Until the past few years, specialized employee-benefits firms owned the solo 401(k) space, but now you can open an account at firms such as Charles Schwab, Fidelity and TD Ameritrade. Meigs says that business owners should compare the fees for prospective administrators and investments. For instance, he says, an insurance company may not charge an administrative fee, but you could end up paying a big tab for the company's variable annuity. It will likely be cheaper to go with a discount broker that charges a fee but offers low-cost index funds as investments, he says.

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Finding the Best Fit

If you have employees, you will need to choose between a SIMPLE and a SEP. A SIMPLE works best if you want your employees to fund most of their retirement costs. Choose a SEP if you can afford the employee contributions and if you have enough income to save more than the SIMPLE maximum.

The decision is more difficult if you have no employees. If your income is low, the SIMPLE is likely a better bet than a SEP. Say you're a 60-year-old earning $10,000 in consulting fees. With a SEP, you'd be able to contribute $1,858. With a SIMPLE, you'd be able to put away your entire income.

At this income level, the SIMPLE beats the SEP because the SIMPLE allows the deferral of the first $11,500 (or 100% of income) plus the match and catch-up contribution. The SEP only allows you to defer a percentage of income.

At a certain level of income, the total plan contributions for a self-employed person are just about the same whether you use a SIMPLE or a SEP. The break-even point for older workers is $88,500, says Rande Spiegelman, vice-president for financial planning for Charles Schwab. At that income, you can contribute about $16,450 to either a SEP or a SIMPLE. "Anything over that favors the SEP," says Spiegelman. If your income is lower, you could contribute more to the SIMPLE.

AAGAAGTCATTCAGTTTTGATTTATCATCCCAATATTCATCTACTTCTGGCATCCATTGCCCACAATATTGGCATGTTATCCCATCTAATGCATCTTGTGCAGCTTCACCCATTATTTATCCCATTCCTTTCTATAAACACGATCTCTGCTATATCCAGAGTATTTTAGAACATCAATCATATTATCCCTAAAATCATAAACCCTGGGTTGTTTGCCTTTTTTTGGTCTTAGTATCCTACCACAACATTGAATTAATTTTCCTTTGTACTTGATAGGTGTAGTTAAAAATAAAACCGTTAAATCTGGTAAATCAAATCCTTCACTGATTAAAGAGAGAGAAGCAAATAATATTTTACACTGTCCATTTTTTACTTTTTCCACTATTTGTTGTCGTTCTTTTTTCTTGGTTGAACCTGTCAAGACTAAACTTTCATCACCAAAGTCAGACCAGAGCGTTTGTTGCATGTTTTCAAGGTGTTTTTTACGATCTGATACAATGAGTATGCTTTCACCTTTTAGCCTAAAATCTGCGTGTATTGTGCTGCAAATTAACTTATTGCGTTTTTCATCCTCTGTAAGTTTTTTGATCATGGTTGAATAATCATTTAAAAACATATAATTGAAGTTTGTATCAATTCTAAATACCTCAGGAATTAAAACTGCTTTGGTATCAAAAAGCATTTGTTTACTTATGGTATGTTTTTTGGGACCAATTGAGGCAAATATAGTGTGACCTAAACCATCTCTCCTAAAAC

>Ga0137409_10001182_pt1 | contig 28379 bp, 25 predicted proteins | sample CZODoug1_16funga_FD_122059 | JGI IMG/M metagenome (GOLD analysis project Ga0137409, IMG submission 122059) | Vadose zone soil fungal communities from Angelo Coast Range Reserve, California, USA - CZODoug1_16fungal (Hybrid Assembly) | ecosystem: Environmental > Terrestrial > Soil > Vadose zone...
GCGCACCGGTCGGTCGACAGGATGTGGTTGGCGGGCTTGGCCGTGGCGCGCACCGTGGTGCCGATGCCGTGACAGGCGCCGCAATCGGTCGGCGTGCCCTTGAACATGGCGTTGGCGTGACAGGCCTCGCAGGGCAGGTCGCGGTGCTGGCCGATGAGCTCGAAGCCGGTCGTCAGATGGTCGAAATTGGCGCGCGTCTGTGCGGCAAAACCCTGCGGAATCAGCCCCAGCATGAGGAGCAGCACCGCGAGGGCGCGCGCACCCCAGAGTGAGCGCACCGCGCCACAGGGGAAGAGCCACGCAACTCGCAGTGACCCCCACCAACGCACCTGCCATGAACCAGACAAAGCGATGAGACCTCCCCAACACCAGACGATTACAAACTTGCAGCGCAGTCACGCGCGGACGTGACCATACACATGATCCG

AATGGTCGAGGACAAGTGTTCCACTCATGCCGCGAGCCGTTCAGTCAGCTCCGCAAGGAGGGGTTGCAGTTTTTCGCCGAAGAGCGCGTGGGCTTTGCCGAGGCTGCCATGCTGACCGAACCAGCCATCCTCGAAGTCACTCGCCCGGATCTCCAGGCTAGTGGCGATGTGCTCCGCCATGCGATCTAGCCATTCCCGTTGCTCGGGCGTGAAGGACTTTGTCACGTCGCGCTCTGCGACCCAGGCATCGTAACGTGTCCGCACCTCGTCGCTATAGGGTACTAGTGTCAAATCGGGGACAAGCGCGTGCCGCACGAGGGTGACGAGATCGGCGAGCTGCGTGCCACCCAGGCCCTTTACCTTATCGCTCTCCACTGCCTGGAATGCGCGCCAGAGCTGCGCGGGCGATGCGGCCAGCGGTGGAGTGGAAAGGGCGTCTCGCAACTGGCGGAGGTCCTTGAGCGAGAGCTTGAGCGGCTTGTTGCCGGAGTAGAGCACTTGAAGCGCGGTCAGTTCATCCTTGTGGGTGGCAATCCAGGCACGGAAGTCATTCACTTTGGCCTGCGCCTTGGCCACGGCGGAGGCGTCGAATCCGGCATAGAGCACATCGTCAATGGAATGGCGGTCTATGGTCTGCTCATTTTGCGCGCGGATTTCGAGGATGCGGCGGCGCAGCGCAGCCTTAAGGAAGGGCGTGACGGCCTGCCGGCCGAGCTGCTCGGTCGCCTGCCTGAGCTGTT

However, Spiegelman says, the individual 401(k) may be your best bet of all. If you think you may be earning $20,000 or more every year, it may be worth the extra expense and hassle to set up the solo 401(k). Both the SEP and the solo 401(k) allow you to set aside 20% of net profit, but the 401(k) adds that extra punch: You can contribute the first $22,000 in income if you're 50 and older. "If you ever think your business will grow, why not set up a plan with the maximum capacity?" Spiegelman says.

Your decision could hinge on how much you can afford to set aside for retirement. The 401(k) is a great option if you want to supercharge your nest egg. Perhaps you can live off your spouse's income or a pension. Depending on your business' profitability, you may be able to contribute considerably more than half of your income.

Let's say you're a 62-year-old consultant with net profit of $40,000. You'd be able to contribute $7,400 to a SEP or $15,100 to a SIMPLE, taking into account the self-employment tax. With an individual 401(k), you'd be able to boost your tax-deferred retirement kitty by $29,400. With a profit of $150,000, you could contribute $50,300 to an individual 401(k), compared with $28,300 to a SEP and $18,200 to a SIMPLE.

However, your choice would be different if you needed to keep most of your business income. "If you can't take advantage of the higher contributions and the catch-up, there's no reason to go through the aggravation of the 401(k)," says Meigs.

Another reason to forgo a solo 401(k): If you think there's a chance you'll be hiring employees. "You would have to terminate the plan and that is costly, and then you would have to roll it into a new SEP," Meigs says. "It's easier to have a SEP and continue that with new employees." You can use the calculator at www.401khelpcenter.com or www.vanguard.com to help you compare the tax-deductible contributions of all three plans.

As long as you have income from self-employment, you can open any one of these plans even if you have a job elsewhere. But the potential for tax-deferred savings could be reduced if you're also contributing to a company plan's 401(k).

The most you can contribute to an employer-sponsored 401(k) is $22,000 with the catch-up contribution. Say you're working full-time at a company with a 401(k) and you set up a solo 401(k) for a catering or furniture-restoring side business. If you're contributing $20,000 to your employer's 401(k), you can contribute just $2,000 to the solo plan.

In this case, you would be better off with a SEP because of its lower cost. You can still contribute to your company's 401(k). Plus, you can defer up to 20% of your income from the side business, as long as the total contribution from both jobs does not exceed $54,500.